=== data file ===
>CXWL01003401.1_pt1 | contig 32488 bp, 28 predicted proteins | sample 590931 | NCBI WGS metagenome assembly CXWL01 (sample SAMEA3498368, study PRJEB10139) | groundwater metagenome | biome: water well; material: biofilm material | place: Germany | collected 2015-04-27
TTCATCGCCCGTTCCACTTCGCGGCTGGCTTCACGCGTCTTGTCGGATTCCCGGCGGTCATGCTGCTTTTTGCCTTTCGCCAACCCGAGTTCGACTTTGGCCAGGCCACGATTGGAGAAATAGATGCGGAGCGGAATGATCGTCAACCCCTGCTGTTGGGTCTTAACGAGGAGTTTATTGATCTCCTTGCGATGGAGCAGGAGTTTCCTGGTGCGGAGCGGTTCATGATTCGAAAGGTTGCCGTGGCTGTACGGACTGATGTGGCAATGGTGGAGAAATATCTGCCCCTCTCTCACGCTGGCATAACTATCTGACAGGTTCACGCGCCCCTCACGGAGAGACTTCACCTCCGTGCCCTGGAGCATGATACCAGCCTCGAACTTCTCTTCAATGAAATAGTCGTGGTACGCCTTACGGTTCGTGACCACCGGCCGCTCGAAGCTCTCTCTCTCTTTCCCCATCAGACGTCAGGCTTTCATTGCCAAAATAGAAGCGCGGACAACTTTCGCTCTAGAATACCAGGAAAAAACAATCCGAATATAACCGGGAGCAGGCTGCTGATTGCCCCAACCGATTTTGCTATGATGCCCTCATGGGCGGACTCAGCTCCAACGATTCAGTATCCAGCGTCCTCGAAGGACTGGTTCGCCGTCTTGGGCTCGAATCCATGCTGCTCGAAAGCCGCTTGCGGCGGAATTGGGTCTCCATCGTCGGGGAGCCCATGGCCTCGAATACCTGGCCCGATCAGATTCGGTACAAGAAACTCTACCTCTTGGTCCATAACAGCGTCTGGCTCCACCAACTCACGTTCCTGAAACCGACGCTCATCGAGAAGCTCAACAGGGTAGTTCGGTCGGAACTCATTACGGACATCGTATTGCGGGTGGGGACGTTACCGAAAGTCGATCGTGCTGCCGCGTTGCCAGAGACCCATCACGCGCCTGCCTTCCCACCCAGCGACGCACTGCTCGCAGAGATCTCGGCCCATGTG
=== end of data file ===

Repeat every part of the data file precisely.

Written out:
>CXWL01003401.1_pt1 | contig 32488 bp, 28 predicted proteins | sample 590931 | NCBI WGS metagenome assembly CXWL01 (sample SAMEA3498368, study PRJEB10139) | groundwater metagenome | biome: water well; material: biofilm material | place: Germany | collected 2015-04-27
TTCATCGCCCGTTCCACTTCGCGGCTGGCTTCACGCGTCTTGTCGGATTCCCGGCGGTCATGCTGCTTTTTGCCTTTCGCCAACCCGAGTTCGACTTTGGCCAGGCCACGATTGGAGAAATAGATGCGGAGCGGAATGATCGTCAACCCCTGCTGTTGGGTCTTAACGAGGAGTTTATTGATCTCCTTGCGATGGAGCAGGAGTTTCCTGGTGCGGAGCGGTTCATGATTCGAAAGGTTGCCGTGGCTGTACGGACTGATGTGGCAATGGTGGAGAAATATCTGCCCCTCTCTCACGCTGGCATAACTATCTGACAGGTTCACGCGCCCCTCACGGAGAGACTTCACCTCCGTGCCCTGGAGCATGATACCAGCCTCGAACTTCTCTTCAATGAAATAGTCGTGGTACGCCTTACGGTTCGTGACCACCGGCCGCTCGAAGCTCTCTCTCTCTTTCCCCATCAGACGTCAGGCTTTCATTGCCAAAATAGAAGCGCGGACAACTTTCGCTCTAGAATACCAGGAAAAAACAATCCGAATATAACCGGGAGCAGGCTGCTGATTGCCCCAACCGATTTTGCTATGATGCCCTCATGGGCGGACTCAGCTCCAACGATTCAGTATCCAGCGTCCTCGAAGGACTGGTTCGCCGTCTTGGGCTCGAATCCATGCTGCTCGAAAGCCGCTTGCGGCGGAATTGGGTCTCCATCGTCGGGGAGCCCATGGCCTCGAATACCTGGCCCGATCAGATTCGGTACAAGAAACTCTACCTCTTGGTCCATAACAGCGTCTGGCTCCACCAACTCACGTTCCTGAAACCGACGCTCATCGAGAAGCTCAACAGGGTAGTTCGGTCGGAACTCATTACGGACATCGTATTGCGGGTGGGGACGTTACCGAAAGTCGATCGTGCTGCCGCGTTGCCAGAGACCCATCACGCGCCTGCCTTCCCACCCAGCGACGCACTGCTCGCAGAGATCTCGGCCCATGTG